Day One

09:00  Find your bearings in Estonia’s second city. Start off in Town Hall Square and see the famous Kissing Students fountain (above). Nearly half of Tartu’s population is made up of students, so the best time to visit is definitely term-time, when there’s more of a buzz to the place. Since it was installed in 1998, Tartu locals have adopted the statue as a local symbol. Behind it is the majestic pink classic-meets-Baroque and Rococo Town Hall and on balmy summer nights, musicals and plays are performed outside it. Turn around and head towards the river for a walk along its banks, then turn right and up Toome Hill (central Tartu is built on and around a steep incline) to find the city’s Wilde and Vilde statue, a memorial to Oscar Wilde and Estonian writer Eduard Vilde.

  Now work those calves and head further up the hill to the massive red-brick Cathedral Ruins – the cathedral was destroyed by Christain invaders in the 13th Century. If navigating your way around the town by map seems like far too much hassle, take a guided tour around the town, ruins and university – led by an enthusiastic lady in authentic medieval dress – and you’ll hear all about Tartu’s history, too. See for more information and to book.

13:30  Stay at the top of the hill for some more light history over schnitzel and ice cream at Rotund (address:Toomemäaii, next to Cathedral Ruins). The octagonal cafe started life in the 19th century as a lemonade stand (and has old sketches on the walls to prove it).

14:30  Now stomp back down to the main square and to Tartu’s answer to the Leaning Tower of Pisa – the Leaning House – made so because it was cleverly built on both the old city wall and wooden piles. The latter sank over time, giving it a wonky lean. Inside, it happens to be an art gallery (, which houses modern paintings, sculptures and graphic art. Entry costs £2.50.

16:00  Estonians love their beer, and where better to sample some, than an Estonian beer museum. A. Le Coq Beer Museum ( shows where the national drink is made, churning out 40 million litres a year. Admission is only £1.30 and, of course, you get to try the beer, too.

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19:00  Once a little sozzled, your mind will again be on food. So head to the Pussirohukelder (, an old gunpowder cellar that earned itself a Guinness World Record as the highest pub in the world. There’s Estonian and nternational food on the menu, and you can get a good-sized meal for about £8. Stick around with a few pints until the music is cranked up and things get exciting.

01:00  Crash out at the new and eco-conscious Hostel Looming ( – rooms are bright and clean and more than 99 per cent of the decor has been recycled. You’ll find free WIFI, hammocks and it’ll dent your wallet by no more than a bargainous £15.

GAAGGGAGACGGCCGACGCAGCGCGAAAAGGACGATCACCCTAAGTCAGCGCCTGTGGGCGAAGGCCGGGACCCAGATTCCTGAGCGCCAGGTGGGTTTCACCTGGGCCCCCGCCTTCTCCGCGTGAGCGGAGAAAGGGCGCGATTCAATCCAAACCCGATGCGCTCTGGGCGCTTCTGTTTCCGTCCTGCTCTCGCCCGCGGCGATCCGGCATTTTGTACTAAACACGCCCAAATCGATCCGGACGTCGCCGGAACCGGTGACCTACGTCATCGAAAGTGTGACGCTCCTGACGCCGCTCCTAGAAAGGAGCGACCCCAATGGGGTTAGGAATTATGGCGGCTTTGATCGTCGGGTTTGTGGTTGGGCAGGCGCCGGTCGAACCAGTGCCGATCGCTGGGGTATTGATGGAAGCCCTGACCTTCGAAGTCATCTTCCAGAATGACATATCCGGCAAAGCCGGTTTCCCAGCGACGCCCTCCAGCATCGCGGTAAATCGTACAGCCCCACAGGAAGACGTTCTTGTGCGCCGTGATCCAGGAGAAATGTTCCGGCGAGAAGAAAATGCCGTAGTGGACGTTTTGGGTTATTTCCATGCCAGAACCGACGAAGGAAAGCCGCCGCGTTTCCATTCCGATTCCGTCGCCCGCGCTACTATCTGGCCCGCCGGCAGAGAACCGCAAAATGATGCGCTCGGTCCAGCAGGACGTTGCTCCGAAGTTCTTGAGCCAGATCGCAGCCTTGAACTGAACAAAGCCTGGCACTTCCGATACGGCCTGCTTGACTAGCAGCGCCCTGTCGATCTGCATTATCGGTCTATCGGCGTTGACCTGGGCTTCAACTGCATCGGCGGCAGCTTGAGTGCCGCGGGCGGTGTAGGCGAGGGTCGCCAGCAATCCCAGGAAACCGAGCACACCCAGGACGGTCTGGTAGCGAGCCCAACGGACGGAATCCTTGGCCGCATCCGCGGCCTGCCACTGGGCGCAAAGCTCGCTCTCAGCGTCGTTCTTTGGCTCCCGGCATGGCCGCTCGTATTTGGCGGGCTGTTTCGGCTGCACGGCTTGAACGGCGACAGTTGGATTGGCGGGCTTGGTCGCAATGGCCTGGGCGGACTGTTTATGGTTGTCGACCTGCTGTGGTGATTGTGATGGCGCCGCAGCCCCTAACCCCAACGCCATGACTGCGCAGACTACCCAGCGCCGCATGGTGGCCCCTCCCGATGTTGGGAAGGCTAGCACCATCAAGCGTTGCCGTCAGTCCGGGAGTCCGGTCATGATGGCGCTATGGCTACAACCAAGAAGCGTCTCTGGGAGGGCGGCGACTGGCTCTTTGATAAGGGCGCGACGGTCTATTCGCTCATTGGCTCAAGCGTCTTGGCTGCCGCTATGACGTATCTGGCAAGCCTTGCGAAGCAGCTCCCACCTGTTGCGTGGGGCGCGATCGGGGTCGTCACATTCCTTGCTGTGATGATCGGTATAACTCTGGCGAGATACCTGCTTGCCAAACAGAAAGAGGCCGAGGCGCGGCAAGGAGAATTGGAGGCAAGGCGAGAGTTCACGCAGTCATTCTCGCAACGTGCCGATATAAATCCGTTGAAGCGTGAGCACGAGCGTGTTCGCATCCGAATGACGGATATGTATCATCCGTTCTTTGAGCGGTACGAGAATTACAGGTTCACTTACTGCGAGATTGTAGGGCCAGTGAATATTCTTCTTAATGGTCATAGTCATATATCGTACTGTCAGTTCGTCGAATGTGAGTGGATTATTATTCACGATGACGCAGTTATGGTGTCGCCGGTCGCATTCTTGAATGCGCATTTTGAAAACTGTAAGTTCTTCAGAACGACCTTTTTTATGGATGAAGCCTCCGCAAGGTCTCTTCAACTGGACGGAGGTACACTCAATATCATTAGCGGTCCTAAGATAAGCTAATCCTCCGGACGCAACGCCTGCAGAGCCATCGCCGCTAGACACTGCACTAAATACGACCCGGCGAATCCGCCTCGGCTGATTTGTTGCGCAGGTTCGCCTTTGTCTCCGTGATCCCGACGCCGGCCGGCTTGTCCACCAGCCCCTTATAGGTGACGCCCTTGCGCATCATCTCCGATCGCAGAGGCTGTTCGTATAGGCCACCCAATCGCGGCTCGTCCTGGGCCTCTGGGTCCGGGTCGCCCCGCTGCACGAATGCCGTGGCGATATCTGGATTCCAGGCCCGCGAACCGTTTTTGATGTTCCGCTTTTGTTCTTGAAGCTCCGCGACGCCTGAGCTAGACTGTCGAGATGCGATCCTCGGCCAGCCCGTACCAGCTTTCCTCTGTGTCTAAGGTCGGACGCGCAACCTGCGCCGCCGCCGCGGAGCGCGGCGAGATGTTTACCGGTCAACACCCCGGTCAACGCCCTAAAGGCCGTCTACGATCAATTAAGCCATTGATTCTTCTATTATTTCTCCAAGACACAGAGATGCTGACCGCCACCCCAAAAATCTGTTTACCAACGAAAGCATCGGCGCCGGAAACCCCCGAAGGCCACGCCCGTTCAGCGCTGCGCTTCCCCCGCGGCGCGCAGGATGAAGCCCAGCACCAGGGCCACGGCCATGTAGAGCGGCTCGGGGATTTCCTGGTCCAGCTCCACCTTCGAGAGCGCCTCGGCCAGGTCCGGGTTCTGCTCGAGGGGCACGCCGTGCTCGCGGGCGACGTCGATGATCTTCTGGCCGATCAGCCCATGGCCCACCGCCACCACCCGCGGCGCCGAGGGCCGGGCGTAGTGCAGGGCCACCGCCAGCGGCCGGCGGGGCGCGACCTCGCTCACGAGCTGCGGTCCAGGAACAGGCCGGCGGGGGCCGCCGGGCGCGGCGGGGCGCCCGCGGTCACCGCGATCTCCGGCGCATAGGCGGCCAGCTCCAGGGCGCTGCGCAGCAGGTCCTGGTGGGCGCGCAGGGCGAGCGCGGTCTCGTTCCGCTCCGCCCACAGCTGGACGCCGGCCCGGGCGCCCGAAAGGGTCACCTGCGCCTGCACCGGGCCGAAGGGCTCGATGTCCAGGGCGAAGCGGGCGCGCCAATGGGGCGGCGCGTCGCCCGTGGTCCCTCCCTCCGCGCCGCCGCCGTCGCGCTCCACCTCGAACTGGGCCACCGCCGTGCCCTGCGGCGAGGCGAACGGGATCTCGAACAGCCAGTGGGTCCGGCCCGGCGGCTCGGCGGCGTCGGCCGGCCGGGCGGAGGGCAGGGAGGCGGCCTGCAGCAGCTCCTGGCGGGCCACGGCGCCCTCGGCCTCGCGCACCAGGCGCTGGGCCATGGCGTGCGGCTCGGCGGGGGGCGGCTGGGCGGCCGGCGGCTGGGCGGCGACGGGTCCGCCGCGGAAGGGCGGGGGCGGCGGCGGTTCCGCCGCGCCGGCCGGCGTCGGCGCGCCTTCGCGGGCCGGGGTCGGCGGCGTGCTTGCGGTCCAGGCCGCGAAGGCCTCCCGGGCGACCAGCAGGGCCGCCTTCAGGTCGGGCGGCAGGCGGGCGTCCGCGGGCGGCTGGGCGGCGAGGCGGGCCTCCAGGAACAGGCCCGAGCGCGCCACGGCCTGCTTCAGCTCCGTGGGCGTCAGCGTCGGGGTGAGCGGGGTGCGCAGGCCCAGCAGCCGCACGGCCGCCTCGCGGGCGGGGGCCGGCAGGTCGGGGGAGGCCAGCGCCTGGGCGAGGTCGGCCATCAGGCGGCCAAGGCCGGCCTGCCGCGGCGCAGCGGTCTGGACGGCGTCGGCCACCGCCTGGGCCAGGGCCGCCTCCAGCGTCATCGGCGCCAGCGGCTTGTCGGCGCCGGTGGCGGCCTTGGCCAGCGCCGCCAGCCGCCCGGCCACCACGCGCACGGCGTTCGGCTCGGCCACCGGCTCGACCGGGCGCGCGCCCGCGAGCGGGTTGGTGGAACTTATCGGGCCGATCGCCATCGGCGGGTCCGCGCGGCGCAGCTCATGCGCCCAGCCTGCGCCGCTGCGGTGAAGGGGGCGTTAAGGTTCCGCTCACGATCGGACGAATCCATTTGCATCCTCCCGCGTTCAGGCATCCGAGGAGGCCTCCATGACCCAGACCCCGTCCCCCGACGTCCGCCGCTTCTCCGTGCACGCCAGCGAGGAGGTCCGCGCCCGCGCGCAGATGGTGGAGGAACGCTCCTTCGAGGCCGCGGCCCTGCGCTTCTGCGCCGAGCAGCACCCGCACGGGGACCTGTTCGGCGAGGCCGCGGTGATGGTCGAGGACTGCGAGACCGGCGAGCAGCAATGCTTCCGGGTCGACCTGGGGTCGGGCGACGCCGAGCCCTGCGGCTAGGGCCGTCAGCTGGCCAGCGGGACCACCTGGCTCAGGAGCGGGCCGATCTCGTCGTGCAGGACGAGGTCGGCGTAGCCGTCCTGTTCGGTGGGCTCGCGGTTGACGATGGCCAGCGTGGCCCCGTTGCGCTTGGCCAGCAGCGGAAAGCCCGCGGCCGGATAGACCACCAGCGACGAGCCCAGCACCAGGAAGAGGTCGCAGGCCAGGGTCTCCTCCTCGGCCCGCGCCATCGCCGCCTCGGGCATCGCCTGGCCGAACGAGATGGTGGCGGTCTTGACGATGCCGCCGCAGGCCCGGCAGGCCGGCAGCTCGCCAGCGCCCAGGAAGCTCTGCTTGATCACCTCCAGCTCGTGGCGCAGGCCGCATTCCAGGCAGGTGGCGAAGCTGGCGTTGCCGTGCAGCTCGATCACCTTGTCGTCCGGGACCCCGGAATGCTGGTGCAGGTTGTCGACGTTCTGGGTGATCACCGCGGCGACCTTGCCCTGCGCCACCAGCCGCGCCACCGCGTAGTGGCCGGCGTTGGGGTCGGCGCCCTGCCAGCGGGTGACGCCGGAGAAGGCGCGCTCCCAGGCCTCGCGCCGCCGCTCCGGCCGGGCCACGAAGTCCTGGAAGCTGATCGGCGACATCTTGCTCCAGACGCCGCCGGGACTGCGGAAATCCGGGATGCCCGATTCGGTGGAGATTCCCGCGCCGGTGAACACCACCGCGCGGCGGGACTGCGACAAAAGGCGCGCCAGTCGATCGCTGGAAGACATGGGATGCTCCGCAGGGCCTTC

Day Two

09:00  For a cheap and decent breakfast buffet, which is available from 8am-11am on weekdays for a mere £2.90, head to Cafe Vilde ( The cafe, named after the Estonian writer, is also known for its cakes.

10:00  A science museum might not sound that exciting, but given a chance, Ahhaa Science Centre ( will blow your mind. For about a tenner, see chicks hatching; go in a gravity-defying room that makes you feel drunk and seasick at the same time; take quick-fire action pictures of yourself as a helium balloon pops in your face; then ride a unicycle across the ceiling (yes, the ceiling).

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The Ahhaa Science Centre, Tartu

13:30  Refuel with a Caesar salad or a quiche for about £6 at Kapriis (, and something from their long cocktail list – you might need it for the afternoon’s activity.

15:00  Get to know the city even better with some Dutch courage and a Photo Hunt ( You’ll be given a images of spots around the town, and to prove you’ve found them, you’ll also get a camera and instructions for what poses you all need to take up in each location, like “feet off the ground”, and “Red Light District”. Compete to see who can cover the most places in two-and-a-half hours and, most importantly, who comes up with the most imaginative pictures. Costs £24 per person in a group of 10.

18:00  Finish in Moka restaurant ( to look back on your photographic gems. Then tuck into some reasonably priced (about £13 for a main course) new-meets-traditional Estonian food, making sure to try dessert – there are a zillion cakes to choose from, plus some smoking molecular gastronomy to rival Heston Blumenthal’s efforts.

21:30  Enjoy £1.30 pints before happy hour ends at 10pm at Pool Kuus & Arriba (address: Rüühi 1, 51007). Afterwards, go to Mafia-themed bar Ristiisa (, which means Godfather.

Estonian Air offers flights from London Gatwick to Tartu from £141 return
For more information see: or